Once the exams are over and your child has settled back into everyday school life, it can be easy to forget about SATs – until results day! We answer your questions about how the papers are marked and how secondary schools use the results.
How are SATs marked?
English and maths papers completed by pupils at the age of seven (Key Stage 1, Year 2) are marked by the class teacher. Some papers may be sent to the local education authority (LEA) to be moderated to make sure marking is consistent. Science is teacher-assessed only.
In contrast, all papers taken at Key Stage 2 by children at the age of 11 in English (reading and punctuation, spelling and grammar) and maths are marked externally.
A test in science is also carried out in 10,000 schools to assess national standards at Key Stage 2, but in the majority of schools science is teacher-assessed.
SATs are updated and revised regularly; find out about the format of this year's SATs in our parents' guides to KS1 SATs in 2016 and KS2 SATs in 2016.
When and how will I get the results?
Schools receive their provisional overall results for the school and individual pupils by the end of July. It’s down to each school to decide how they give individual pupils' results to parents. Many schools send a sheet of results home with the child, if the marks come through before the end of term.
For KS1 SATs you won't receive your child's actual SATs scores unless you ask for them, but you will be told whether your child is working at the expected standard as part of your child's end-of-KS1 teacher report and assessment.
National, local authority and individual schools' results are published in December.
What are the SATs levels?
In recent years, children's SATs results were given as National Curriculum levels, on a scale of 1 to 6.
The national average was level 2b for KS1 SATs, and level 4b for KS2 SATs. Children who achieved level 5 or 6 at the end of Year 6 were performing significantly above average.
SATs results were presented to parents in this format, using National Curriculum levels, until July 2015.
What do the 2016 SATs results mean?
From 2016, National Curriculum levels have been abolished. Instead, children will be given scaled SATs scores.
This scoring method is widely used for school assessments across the world. To calculate a child's scaled score, their raw score – in other words, the actual number of marks they achieved – will be converted into a scaled score. This is used to show whether the child has achieved the national standard for that subject.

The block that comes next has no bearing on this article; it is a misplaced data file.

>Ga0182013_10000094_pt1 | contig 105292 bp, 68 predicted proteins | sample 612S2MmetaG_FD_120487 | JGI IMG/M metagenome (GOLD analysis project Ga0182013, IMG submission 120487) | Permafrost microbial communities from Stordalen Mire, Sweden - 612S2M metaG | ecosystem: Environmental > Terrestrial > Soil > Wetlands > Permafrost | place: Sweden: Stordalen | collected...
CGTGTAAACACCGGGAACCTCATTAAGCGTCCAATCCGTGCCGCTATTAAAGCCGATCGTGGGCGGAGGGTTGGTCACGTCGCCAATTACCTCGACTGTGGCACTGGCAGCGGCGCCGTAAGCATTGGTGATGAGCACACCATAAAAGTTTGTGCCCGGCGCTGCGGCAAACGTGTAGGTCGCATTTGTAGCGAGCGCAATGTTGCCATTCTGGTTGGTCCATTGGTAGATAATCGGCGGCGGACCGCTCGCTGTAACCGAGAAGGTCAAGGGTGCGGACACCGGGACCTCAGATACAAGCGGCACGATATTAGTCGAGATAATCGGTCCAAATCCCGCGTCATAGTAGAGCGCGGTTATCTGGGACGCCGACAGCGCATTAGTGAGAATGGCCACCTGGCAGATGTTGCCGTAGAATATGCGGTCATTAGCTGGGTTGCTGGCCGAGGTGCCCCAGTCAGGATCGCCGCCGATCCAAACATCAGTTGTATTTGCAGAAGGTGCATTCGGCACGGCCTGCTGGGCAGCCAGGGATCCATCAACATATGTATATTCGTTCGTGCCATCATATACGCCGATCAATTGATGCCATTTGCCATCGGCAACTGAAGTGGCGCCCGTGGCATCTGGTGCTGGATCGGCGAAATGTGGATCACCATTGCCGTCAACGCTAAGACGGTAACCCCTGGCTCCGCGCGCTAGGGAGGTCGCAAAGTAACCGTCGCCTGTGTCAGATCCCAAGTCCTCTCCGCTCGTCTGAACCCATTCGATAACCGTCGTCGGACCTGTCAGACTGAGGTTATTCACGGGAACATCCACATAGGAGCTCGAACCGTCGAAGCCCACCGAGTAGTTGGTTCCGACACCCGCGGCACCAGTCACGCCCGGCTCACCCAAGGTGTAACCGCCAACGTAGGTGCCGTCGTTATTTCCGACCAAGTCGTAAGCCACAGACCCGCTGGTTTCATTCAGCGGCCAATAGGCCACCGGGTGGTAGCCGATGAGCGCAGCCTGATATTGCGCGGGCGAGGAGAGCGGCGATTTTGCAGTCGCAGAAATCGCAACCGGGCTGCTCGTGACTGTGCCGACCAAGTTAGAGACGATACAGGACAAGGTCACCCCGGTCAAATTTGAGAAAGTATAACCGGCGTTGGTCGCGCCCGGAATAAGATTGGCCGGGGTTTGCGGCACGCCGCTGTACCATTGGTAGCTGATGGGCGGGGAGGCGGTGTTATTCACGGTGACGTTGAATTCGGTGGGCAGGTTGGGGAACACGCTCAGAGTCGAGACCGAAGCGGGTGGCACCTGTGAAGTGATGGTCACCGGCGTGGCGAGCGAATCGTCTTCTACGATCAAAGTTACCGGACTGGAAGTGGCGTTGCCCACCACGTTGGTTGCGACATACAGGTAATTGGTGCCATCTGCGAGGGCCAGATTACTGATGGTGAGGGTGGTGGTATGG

In the past, there was a separate Level 6 SATs paper that only the highest-achieving children were entered for. This separate paper will no longer be set, but the tests taken by every KS2 child will have questions that are designed to allow the higher-attaining pupils to show their strengths.
KS1 SATs scores explained
For KS1 SATs your child's raw SATs score – the actual number of marks they get in the tests – will be translated into a scaled score, where a score of 100 means the child is working at the expected standard
. A score below 100 indicates that the child needs more support, whereas a score of above 100 suggests the child is working at a higher level than expected for their age. The maximum score possible is 115, and the minimum is 85.
Teachers are given conversion tables to translate their pupils' raw scores into scaled scores. They'll then use these scores to inform their teacher assessment. This means that the score that your child is given may not be the result they achieved in their SATs, but a score based on SATs results, classwork and the teacher's observations.
KS2 SATs scores explained
In KS2, the papers will be marked externally, with no teacher assessment involved. Each child will be told their raw score, their scaled score, and confirmation of whether or not they achieved the national standard.
How are SATs results used by secondary schools?
Year 7 teachers will be told their incoming pupils' SATs scaled scores.
Some use these results to stream new starters in Year 7, so you need to find out if your child’s new school does this. Others may use a combination of SATs results and Year 7 CATs
(Cognitive Ability Tests) or their own internal tests at the beginning of the new term.
What results are expected in Y1, Y3, Y4 and Y5?
In the no-SATs years, children won't be allocated National Curriculum levels or a scaled score. Instead, schools will be able to set their own grading system
. In most schools, this is likely to be measured as working towards expected levels, working at expected levels, or working above expected levels, although the wording may differ.